Jona Trottier, a dental hygienist and author of the blog getsmilefitness.com, says that when talking about the dentist it’s best to “keep it brief and make it all easy and fun.” This advice is especially helpful if you have your own reservations about the dentist.
Jona recommends pretend role-playing at home to initiate the conversation, as well as reading a book about your child’s favorite character going to the dentist.
She gives the following examples of things to say when playing dentist with your child.
- "Let’s count your teeth."
- "Let’s make sure your teeth are all strong."
- "We’re going to shine your teeth all up."
- "Show the dentist how good you’ve been taking care of your teeth at home."
Offering a reward
Many dentist offices, especially pediatric ones, give rewards to a child at the end of the visit.
For example, Dr. Frank’s office gives out stickers, toys or coloring books as prizes. He says it’s fine to let your child know ahead of time that they can expect a reward for a job well-done.
“Rather than saying it is due to the process of dental treatment, it can be just a reward for good behavior and being brave to try a new thing,” he explains.
Offering your child a reward outside the dentist office is always a great option too. Just remember, to stay away from treats like candy or cake that can send mixed signals to your child about dental health. Try rewarding your children with a fun experience, like a trip to the park or their favorite movie.
DURING THE APPOINTMENT
If you’ve prepared properly before the appointment, these next tips should be easy to incorporate into your appointment routine.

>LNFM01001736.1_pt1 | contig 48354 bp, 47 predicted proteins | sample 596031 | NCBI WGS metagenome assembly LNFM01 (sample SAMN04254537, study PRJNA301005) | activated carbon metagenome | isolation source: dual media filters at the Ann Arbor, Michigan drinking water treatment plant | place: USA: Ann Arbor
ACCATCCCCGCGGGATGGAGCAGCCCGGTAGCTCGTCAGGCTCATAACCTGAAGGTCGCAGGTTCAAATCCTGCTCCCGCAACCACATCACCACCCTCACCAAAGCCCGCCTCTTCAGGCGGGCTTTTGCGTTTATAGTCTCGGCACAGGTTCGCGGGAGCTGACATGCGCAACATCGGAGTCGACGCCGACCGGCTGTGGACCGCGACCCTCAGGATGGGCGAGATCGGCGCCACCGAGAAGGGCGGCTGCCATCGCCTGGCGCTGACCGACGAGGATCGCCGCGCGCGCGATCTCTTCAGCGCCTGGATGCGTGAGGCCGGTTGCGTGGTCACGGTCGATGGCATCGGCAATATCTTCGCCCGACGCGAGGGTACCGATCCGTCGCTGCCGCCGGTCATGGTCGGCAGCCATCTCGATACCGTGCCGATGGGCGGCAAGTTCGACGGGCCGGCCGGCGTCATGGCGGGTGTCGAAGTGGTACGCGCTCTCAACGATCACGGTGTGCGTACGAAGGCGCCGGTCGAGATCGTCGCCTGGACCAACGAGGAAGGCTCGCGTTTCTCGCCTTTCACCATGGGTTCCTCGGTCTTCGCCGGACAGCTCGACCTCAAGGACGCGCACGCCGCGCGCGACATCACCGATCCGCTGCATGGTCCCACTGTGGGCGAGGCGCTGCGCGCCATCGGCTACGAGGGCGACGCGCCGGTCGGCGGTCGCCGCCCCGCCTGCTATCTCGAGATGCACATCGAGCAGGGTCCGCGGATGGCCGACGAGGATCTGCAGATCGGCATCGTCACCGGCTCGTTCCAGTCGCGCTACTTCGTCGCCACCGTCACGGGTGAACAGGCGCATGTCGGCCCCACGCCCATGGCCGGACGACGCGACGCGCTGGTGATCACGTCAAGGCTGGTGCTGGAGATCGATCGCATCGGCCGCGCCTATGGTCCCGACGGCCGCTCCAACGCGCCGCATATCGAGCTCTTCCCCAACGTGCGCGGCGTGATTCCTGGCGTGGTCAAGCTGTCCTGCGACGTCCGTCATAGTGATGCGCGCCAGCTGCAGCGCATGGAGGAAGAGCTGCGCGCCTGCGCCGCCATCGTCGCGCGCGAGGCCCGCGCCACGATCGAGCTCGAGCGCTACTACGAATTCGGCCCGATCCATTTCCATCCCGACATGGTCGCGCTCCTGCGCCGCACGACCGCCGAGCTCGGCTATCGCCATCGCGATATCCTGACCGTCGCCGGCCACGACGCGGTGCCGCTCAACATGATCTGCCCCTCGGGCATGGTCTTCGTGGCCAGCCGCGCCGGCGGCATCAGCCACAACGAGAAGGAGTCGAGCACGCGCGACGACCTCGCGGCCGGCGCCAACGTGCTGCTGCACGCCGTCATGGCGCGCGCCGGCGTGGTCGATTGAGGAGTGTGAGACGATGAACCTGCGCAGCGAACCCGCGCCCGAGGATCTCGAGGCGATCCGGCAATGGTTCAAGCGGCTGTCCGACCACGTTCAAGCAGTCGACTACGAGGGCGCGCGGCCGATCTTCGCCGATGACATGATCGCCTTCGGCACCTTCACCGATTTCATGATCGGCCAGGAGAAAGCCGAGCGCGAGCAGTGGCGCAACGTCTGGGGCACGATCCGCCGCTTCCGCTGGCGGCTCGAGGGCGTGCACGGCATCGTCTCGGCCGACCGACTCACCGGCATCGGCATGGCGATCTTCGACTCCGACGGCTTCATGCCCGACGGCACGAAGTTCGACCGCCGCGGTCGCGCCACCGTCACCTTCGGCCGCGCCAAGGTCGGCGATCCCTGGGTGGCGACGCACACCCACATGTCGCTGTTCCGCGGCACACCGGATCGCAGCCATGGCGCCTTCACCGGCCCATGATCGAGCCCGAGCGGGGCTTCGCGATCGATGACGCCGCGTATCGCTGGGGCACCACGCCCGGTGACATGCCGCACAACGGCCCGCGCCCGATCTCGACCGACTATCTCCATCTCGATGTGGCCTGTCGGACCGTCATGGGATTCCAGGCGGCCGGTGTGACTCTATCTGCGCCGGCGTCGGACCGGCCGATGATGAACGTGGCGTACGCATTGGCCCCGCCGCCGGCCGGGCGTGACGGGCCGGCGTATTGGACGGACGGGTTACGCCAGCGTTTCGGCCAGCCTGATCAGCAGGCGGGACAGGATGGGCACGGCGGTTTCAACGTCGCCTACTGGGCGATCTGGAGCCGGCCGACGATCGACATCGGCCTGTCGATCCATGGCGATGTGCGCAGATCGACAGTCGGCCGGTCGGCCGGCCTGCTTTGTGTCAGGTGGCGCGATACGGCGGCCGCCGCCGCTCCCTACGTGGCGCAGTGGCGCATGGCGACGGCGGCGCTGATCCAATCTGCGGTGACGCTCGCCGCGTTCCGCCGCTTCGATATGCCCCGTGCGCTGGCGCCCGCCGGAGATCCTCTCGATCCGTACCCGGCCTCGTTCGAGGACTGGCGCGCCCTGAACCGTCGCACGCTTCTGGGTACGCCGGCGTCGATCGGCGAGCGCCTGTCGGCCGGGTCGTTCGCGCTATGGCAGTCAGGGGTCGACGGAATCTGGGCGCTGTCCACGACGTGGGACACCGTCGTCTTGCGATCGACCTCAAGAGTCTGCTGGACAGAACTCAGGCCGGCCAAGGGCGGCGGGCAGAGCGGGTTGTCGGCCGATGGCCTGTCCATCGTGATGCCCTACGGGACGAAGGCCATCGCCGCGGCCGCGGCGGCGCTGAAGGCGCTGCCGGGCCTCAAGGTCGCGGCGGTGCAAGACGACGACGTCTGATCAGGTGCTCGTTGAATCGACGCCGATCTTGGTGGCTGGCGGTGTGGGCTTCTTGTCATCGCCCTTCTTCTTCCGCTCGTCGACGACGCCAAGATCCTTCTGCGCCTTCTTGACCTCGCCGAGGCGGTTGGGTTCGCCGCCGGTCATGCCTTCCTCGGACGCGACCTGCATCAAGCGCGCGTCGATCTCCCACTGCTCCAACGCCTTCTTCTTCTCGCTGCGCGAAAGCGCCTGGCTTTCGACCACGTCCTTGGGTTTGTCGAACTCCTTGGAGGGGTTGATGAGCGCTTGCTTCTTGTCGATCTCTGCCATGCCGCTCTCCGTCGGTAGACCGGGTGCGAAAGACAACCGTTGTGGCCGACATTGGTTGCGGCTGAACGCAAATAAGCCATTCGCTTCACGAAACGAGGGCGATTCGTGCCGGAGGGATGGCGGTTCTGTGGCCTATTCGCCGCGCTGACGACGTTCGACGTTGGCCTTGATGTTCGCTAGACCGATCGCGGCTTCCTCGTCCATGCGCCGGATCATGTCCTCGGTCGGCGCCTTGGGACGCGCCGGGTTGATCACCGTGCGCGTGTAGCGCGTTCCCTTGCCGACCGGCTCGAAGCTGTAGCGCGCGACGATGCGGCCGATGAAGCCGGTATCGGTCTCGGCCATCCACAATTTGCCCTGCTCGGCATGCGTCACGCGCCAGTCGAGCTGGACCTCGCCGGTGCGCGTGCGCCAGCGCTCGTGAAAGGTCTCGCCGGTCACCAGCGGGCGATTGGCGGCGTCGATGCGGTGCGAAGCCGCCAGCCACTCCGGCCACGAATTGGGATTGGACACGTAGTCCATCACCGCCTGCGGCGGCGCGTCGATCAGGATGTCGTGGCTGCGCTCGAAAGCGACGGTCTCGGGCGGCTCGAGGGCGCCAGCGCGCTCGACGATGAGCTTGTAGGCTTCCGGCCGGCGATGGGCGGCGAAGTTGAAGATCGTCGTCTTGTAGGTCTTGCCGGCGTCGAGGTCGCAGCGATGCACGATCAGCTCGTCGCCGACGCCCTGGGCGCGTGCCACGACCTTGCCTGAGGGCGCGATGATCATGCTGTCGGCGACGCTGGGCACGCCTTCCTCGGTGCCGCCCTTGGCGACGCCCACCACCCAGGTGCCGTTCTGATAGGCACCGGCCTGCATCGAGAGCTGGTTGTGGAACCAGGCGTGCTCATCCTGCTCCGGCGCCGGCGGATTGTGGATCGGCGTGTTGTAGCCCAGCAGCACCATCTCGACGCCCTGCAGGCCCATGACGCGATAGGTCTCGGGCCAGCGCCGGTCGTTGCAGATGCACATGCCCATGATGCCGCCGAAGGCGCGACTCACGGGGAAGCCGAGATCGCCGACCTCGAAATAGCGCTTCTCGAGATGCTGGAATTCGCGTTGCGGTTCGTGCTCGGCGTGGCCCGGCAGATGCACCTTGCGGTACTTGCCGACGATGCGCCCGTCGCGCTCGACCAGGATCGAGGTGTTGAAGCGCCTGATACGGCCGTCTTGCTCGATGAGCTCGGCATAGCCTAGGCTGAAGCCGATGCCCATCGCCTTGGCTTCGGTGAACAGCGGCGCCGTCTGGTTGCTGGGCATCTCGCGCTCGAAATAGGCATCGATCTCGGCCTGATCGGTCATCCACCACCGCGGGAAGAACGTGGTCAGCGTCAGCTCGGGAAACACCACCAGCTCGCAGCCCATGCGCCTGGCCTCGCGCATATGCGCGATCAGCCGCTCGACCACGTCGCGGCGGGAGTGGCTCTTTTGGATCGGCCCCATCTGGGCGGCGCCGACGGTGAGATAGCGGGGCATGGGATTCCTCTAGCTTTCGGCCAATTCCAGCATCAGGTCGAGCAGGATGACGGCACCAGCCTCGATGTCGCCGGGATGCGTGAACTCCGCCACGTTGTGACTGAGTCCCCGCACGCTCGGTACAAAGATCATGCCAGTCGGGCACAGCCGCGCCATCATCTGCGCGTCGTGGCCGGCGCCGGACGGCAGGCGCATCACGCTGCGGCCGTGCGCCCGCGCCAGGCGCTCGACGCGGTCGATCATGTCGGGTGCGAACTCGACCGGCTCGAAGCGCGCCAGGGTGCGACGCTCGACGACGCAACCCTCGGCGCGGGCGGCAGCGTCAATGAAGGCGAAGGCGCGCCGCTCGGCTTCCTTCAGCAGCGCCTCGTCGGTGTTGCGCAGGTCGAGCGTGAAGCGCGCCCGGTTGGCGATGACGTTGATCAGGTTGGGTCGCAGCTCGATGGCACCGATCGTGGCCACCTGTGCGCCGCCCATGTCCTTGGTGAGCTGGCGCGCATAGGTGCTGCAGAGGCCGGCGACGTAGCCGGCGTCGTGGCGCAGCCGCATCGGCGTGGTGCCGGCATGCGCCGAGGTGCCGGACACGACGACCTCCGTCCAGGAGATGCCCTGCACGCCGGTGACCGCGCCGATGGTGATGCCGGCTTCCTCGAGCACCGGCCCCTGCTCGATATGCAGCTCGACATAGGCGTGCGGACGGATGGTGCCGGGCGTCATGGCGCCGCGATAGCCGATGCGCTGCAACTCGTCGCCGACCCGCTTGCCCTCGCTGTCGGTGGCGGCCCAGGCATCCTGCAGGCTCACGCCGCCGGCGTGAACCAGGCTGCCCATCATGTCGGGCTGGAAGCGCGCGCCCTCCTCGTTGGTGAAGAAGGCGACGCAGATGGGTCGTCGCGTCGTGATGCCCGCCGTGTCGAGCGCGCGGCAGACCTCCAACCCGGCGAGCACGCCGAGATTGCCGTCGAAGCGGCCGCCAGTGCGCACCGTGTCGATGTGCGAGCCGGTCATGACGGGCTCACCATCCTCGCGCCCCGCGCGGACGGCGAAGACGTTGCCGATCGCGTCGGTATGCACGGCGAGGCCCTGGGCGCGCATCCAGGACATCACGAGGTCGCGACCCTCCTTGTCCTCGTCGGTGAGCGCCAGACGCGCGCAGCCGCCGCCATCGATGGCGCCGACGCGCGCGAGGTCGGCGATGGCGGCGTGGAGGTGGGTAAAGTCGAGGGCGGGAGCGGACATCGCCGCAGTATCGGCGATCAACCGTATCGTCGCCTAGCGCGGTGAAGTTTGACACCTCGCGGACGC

Let the professional do the talking
During the appointment, it’s important that you let the dentist do the talking. This helps them build a rapport with your child.
A pediatric dentist is trained to deal with children. Thus, they'll usually know how to interact with your child. Don’t be afraid, though, to ask the dentist or hygienist to explain to your child what they’re doing every step of the way.
Jona uses phrases like, “we’re going to go for a ride in a cool chair,” “a special tooth counter is going to walk on each tooth to see how nice and strong they are,” and “they’ll tickle your teeth with a special toothbrush that makes them sparkle” to make her young patients feel more comfortable.
Making your child comfortable
Having the dentist talk through the process is one way to make sure your child is comfortable. Jona offers some additional tips you should consider:
- Schedule first visits in the morning before your child has the chance to become weary.
- Bring their favorite stuffed animal to hold and squeeze during the appointment. The dentist might even be able to check its teeth too!
- Bring a pair of sunglasses to block the bright lights.
The power of distraction
Sometimes the best way to keep your children comfortable is to keep them distracted. Pediatric dental offices usually offer plenty of distraction tools like TVs, toys and fun décor.
Dr. Jen finds TVs to be a great option but also has a couple tricks up her sleeve.
“In-room TVs work great to distract kids for longer durations. But my go-to for something that can be particularly difficult, like an injection, is to make a comment about how strong my assistant is, but I think they might just be stronger than even my assistant. I can usually get my patient arm wrestling my assistant from here, which significantly reduces attention on things around them.”
- Dr. Jennifer Dean
With a good dentist and proper preparation, you can make the dentist less scary for your child. To leave you with one final bit of advice: no matter what you do, children are prone to fussing and wiggling. Remember to have patience and provide support throughout the whole process.
Do you have additional tips to add to the list? Let us know! Tweet @EnsuremLLC and help parents live #LifeOptmized.